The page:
Outsourcing Firm Infosys Discriminates in Favor of Indians, Says Lawsuit
“The multi-billion dollar outsourcing firm Infosys discriminates against whites and African-Americans while favoring Indian nationals, according to a former employee.
In a newly filed lawsuit against Infosys, former executive Erin Green, who worked at the outsourcing firm between 2011 and 2016, says the company favors Indian nationals over other racial groups:
Infosys maintains roughly 200,000 employees working in the United States. While roughly 1% of the U. S. population is of the South Asian race and national origin, roughly 93%-94% of Infosys’s United States workforce is of the South Asian national origin (primarily Indian). This disproportionately South Asian and Indian workforce, by race and national origin, is a result of Infosys’s intentional employment discrimination against individuals who are not South Asian, including discrimination in the hiring, promotion, compensation and termination of individuals.
While the lawsuit does not allege any specific abuses of the H-1B or L-1 visa, where hundreds of thousands of foreign nationals are allowed to enter the U.S. every year, Green does note that the visa was used to increase Infosys’ already large Indian workforce:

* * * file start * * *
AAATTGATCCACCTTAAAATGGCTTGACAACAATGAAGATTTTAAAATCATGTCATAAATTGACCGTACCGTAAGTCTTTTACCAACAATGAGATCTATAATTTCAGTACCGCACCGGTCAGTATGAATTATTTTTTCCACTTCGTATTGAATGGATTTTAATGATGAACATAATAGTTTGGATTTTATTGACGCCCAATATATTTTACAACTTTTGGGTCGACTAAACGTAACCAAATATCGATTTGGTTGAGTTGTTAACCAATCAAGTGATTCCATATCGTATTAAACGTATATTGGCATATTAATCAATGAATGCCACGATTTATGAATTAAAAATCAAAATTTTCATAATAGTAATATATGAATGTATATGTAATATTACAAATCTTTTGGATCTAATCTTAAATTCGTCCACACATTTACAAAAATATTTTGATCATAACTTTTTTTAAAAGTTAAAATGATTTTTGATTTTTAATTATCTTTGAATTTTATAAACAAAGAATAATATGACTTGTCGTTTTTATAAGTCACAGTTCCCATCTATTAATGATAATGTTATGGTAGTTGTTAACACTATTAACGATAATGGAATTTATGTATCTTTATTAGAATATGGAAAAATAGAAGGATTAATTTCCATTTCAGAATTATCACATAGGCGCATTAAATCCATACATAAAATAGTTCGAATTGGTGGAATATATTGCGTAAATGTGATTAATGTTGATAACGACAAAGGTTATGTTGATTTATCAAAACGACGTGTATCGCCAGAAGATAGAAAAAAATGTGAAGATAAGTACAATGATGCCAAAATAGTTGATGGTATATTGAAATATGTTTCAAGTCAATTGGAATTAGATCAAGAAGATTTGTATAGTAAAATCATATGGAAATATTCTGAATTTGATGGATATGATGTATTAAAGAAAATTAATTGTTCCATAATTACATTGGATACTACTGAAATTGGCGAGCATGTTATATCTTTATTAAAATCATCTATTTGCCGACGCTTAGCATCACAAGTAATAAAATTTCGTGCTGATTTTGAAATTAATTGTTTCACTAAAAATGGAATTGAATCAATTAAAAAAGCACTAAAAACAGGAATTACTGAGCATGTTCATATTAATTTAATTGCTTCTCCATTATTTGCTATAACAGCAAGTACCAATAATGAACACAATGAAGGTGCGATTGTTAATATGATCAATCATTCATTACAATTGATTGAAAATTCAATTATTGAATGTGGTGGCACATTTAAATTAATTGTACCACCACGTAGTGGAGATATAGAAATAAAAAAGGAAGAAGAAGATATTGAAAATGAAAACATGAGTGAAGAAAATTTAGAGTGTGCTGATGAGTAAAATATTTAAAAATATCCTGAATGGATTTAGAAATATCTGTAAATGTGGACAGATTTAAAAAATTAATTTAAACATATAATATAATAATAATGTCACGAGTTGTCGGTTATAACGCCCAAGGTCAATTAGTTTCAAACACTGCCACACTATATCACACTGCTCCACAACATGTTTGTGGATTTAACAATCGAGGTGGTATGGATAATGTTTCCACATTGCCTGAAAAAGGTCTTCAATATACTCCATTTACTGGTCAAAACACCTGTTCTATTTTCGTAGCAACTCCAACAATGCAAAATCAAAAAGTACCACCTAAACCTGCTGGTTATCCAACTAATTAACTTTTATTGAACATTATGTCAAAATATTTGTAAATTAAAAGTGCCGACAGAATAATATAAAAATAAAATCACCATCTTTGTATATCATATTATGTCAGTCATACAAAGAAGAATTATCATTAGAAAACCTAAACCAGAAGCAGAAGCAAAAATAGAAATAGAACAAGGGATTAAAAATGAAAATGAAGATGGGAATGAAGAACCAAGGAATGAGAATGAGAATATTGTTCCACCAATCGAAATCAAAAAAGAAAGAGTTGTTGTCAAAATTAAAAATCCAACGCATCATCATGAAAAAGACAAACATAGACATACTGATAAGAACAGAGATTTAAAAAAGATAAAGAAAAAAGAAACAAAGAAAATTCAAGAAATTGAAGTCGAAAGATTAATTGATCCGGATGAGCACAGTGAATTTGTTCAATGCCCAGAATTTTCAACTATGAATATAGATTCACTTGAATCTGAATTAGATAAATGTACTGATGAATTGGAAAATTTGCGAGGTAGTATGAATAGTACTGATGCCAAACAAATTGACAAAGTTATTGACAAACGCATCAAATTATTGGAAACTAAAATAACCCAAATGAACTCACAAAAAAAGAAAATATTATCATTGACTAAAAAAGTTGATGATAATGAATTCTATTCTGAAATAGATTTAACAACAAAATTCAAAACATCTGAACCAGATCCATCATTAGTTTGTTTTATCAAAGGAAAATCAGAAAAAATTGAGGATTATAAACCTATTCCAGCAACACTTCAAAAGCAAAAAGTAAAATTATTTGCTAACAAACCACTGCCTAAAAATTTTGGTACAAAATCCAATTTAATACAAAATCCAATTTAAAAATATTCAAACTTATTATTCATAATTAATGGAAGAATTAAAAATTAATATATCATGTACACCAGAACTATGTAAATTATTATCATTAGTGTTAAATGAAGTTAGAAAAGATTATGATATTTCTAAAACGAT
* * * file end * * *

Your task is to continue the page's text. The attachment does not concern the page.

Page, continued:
Infosys has gone to great lengths to obtain its primarily South Asian work force in the U. S., in particular by utilizing professional H-1B and L-1 work visas to bring South Asians (primarily Indians) into the United States to work in information technology (“IT”) consulting roles, as its IT consulting business model dictates, and other non-IT capacities, including to replace or supplant non-South Asians. Plaintiff’s career at Infosys exemplifies the systematic pattern of discrimination at Infosys.
White and black employees at Infosys, according to Green’s lawsuit, were hardly ever promoted and even had their evaluations downgraded compared to their Indian national counterparts.
In a more specific case in 2015, Green claims Nayak “verbally assaulted and berated” his white subordinate during a conference call, bringing the woman to tears in front of fellow colleagues and Indian nationals employed at Infosys.
Within the H-1B visa industry, young, male Indian nationals are favored than any other cohort, according to research by the Center for Immigration Studies. Nearly 70 percent of all H-1B visa-holders are from India.”
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